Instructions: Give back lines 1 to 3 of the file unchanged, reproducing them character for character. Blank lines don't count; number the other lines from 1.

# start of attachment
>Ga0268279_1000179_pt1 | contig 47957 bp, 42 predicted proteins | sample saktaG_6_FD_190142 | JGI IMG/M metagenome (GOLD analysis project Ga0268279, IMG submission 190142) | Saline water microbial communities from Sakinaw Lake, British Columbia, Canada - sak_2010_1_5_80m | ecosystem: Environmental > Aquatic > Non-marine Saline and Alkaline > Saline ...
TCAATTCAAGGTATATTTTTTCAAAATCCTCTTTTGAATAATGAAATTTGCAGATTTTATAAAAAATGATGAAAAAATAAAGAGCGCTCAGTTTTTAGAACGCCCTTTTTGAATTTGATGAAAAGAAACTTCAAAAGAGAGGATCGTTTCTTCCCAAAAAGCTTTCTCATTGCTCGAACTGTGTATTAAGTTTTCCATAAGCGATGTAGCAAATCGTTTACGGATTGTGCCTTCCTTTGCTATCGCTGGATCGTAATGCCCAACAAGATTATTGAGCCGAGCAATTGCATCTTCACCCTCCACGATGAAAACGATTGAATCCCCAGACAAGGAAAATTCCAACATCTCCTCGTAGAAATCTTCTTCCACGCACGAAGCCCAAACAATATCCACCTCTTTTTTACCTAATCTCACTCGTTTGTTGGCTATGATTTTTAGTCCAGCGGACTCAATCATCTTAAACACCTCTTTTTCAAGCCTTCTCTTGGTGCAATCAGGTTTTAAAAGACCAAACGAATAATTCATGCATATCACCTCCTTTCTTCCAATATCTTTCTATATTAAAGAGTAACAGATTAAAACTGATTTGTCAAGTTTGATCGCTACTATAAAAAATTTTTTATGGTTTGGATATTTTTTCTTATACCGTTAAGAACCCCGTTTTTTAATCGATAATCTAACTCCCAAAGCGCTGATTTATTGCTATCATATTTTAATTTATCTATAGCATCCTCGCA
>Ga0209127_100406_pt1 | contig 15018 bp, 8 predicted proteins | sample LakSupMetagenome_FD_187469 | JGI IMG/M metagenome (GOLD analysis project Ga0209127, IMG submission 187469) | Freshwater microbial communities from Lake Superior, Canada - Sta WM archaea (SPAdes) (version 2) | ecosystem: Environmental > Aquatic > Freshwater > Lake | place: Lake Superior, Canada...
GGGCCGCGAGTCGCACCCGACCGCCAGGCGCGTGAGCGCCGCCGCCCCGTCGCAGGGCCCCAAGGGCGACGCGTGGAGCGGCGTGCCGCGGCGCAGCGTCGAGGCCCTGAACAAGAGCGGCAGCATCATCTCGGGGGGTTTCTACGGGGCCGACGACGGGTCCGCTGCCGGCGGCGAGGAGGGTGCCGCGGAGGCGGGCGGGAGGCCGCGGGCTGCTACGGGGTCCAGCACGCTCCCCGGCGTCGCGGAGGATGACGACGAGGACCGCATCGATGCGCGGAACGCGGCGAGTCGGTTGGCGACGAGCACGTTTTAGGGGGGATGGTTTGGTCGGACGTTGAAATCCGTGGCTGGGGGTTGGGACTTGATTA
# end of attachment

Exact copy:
>Ga0268279_1000179_pt1 | contig 47957 bp, 42 predicted proteins | sample saktaG_6_FD_190142 | JGI IMG/M metagenome (GOLD analysis project Ga0268279, IMG submission 190142) | Saline water microbial communities from Sakinaw Lake, British Columbia, Canada - sak_2010_1_5_80m | ecosystem: Environmental > Aquatic > Non-marine Saline and Alkaline > Saline ...
TCAATTCAAGGTATATTTTTTCAAAATCCTCTTTTGAATAATGAAATTTGCAGATTTTATAAAAAATGATGAAAAAATAAAGAGCGCTCAGTTTTTAGAACGCCCTTTTTGAATTTGATGAAAAGAAACTTCAAAAGAGAGGATCGTTTCTTCCCAAAAAGCTTTCTCATTGCTCGAACTGTGTATTAAGTTTTCCATAAGCGATGTAGCAAATCGTTTACGGATTGTGCCTTCCTTTGCTATCGCTGGATCGTAATGCCCAACAAGATTATTGAGCCGAGCAATTGCATCTTCACCCTCCACGATGAAAACGATTGAATCCCCAGACAAGGAAAATTCCAACATCTCCTCGTAGAAATCTTCTTCCACGCACGAAGCCCAAACAATATCCACCTCTTTTTTACCTAATCTCACTCGTTTGTTGGCTATGATTTTTAGTCCAGCGGACTCAATCATCTTAAACACCTCTTTTTCAAGCCTTCTCTTGGTGCAATCAGGTTTTAAAAGACCAAACGAATAATTCATGCATATCACCTCCTTTCTTCCAATATCTTTCTATATTAAAGAGTAACAGATTAAAACTGATTTGTCAAGTTTGATCGCTACTATAAAAAATTTTTTATGGTTTGGATATTTTTTCTTATACCGTTAAGAACCCCGTTTTTTAATCGATAATCTAACTCCCAAAGCGCTGATTTATTGCTATCATATTTTAATTTATCTATAGCATCCTCGCA
>Ga0209127_100406_pt1 | contig 15018 bp, 8 predicted proteins | sample LakSupMetagenome_FD_187469 | JGI IMG/M metagenome (GOLD analysis project Ga0209127, IMG submission 187469) | Freshwater microbial communities from Lake Superior, Canada - Sta WM archaea (SPAdes) (version 2) | ecosystem: Environmental > Aquatic > Freshwater > Lake | place: Lake Superior, Canada...